Today’s SUVs (sport utility vehicles) and CUVs (crossover utility vehicles) face the same steering system issues as other types of vehicles, in terms of steering system component wear, braking system operation and wheel alignment concerns.
Many automotive shops get intimidated when faced with the task of working on a European vehicle. Some of the reasons for this is they aren’t familiar with the vehicle, they don’t have the correct tools, or they quite possibly think that a European vehicle is so much out of the norm or completely different from the Asian and domestic vehicles that they are accustomed to.
We recently surveyed our readers to find out what you’ve seen with regard to tire wear and damage. While the leading causes you mentioned came as no surprise, some things will surely raise eyebrows, and provide a chuckle at the same time.
You have heard it said before that the internal combustion engine is basically an air pump. The internal combustion engine has never been 100% efficient, but recent technology has improved the engine on a major basis with the addition of intake runner control systems, variable valve timing systems and turbo and turbo-equipped engines.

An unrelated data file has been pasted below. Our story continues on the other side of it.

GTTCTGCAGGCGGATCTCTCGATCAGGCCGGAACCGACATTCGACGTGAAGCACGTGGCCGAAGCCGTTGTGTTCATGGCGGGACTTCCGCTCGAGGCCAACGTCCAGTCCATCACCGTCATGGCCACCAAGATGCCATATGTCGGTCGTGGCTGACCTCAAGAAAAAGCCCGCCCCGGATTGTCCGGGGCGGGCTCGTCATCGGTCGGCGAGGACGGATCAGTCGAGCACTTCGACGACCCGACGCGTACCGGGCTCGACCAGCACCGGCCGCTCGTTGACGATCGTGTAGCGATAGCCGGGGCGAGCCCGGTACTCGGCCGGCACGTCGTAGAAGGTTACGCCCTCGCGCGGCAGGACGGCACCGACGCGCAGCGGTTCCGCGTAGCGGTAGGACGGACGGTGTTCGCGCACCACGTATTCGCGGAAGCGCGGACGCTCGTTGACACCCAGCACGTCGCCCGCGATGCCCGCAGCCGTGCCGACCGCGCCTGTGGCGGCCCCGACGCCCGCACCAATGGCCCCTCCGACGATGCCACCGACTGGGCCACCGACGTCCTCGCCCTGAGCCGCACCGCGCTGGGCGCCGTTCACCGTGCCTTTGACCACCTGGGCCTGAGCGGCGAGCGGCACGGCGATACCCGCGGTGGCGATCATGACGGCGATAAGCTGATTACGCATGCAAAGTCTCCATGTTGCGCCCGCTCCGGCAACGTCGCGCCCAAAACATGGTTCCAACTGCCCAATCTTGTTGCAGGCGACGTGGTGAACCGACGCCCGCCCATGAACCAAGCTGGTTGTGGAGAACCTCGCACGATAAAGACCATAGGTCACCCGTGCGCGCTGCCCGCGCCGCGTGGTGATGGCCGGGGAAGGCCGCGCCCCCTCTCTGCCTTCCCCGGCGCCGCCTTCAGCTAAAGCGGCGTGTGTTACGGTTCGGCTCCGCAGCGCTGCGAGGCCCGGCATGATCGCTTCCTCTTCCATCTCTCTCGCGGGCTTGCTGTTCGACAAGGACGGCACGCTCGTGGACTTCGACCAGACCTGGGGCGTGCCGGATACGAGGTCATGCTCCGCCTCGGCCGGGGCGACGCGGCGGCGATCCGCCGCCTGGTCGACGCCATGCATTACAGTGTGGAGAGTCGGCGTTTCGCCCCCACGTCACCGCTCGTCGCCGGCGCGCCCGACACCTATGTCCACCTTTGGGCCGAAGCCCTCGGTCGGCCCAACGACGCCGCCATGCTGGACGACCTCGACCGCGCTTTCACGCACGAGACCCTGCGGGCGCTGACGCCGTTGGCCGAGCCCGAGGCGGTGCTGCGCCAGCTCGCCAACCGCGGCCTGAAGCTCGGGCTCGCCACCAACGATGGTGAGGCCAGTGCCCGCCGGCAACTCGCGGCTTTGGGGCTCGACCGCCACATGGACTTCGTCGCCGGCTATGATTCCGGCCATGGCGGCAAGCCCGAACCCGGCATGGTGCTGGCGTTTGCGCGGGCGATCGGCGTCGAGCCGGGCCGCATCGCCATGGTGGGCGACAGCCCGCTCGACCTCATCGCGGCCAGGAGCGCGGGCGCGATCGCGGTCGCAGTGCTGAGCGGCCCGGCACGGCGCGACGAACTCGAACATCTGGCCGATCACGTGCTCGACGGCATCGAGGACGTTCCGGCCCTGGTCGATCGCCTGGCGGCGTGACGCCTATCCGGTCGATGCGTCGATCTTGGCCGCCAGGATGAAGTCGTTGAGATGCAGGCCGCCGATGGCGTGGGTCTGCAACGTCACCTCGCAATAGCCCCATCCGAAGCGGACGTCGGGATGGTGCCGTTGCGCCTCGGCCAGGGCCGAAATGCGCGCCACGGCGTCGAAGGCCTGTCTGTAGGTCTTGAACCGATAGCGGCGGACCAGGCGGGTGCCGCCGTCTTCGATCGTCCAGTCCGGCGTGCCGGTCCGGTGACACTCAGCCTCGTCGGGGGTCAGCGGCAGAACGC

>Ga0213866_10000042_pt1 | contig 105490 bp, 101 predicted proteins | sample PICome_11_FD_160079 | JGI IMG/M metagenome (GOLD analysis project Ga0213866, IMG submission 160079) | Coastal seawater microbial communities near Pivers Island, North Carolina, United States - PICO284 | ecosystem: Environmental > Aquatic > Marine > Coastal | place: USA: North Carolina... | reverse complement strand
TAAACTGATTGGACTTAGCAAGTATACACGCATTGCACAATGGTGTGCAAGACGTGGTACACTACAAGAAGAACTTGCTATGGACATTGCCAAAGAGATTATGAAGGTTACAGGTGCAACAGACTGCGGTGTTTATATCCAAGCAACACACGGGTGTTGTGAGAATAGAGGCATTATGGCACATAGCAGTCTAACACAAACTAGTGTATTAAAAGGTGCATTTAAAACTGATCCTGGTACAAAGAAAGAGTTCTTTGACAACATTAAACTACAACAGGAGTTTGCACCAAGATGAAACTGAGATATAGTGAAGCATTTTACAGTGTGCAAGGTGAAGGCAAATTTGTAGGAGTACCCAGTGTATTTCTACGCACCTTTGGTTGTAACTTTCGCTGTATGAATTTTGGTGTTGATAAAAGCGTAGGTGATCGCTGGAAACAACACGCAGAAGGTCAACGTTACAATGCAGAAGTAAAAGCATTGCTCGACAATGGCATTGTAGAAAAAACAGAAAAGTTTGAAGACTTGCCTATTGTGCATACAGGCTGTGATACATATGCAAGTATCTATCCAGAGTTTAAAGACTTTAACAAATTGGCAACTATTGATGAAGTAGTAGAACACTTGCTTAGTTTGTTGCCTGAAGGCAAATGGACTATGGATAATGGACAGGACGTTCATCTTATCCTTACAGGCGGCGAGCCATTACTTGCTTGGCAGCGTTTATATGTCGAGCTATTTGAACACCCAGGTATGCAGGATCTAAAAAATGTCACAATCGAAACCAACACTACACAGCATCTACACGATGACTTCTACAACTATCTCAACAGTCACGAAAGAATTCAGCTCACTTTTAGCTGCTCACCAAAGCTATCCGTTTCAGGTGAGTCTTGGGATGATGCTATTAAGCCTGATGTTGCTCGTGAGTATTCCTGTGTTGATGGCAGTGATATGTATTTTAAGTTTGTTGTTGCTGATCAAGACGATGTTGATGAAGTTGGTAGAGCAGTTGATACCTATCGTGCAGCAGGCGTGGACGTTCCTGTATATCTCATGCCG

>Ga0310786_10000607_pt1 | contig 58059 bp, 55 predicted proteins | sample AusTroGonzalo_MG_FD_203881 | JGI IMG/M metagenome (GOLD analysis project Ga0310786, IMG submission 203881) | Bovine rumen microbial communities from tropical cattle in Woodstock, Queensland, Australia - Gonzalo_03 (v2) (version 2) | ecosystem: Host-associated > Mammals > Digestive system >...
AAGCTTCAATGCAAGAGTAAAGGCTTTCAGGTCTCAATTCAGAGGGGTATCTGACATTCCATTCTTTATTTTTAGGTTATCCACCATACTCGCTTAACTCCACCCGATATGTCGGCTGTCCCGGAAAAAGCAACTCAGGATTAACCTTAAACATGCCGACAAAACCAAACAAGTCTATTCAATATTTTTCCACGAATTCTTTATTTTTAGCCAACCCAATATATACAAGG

Auto repair shops, like all businesses, always need new customers. One way for shops to gain loyal customers is to offer an option to finance auto repairs.
A friend of mine and automotive instructor by the name of John Forro once stated that 80% of the emission codes that light the malfunction indicator light (MIL) can be easily diagnosed from the generic or global side of the scan tool, and I would have to agree with him.
If you ask most automotive technicians if they trust an oil life monitor, or OLM, they will typically say “no way” and the reasons for this view will come fast and furiously.
Brake pads without a mechanical retention system have a significantly increased risk of the friction material separating from the backing plate -- which can lead to brake failure.
In today’s world of automotive repair we’re faced with dealing with a broad range of different types of systems in modern day vehicles that reach our service bays.
I’m sure you’ve heard the phrase, “Don’t get pushy.” Well, in the automotive world this phrase seems to have taken on a new meaning. In the last 10 to 15 years or so the number of buttons on a motor vehicle seems to have grown immensely. I remember back in the early days of my automotive career there were fewer buttons to push on the dash and more levers or sliding cable-operated controls than there are on today’s vehicles.
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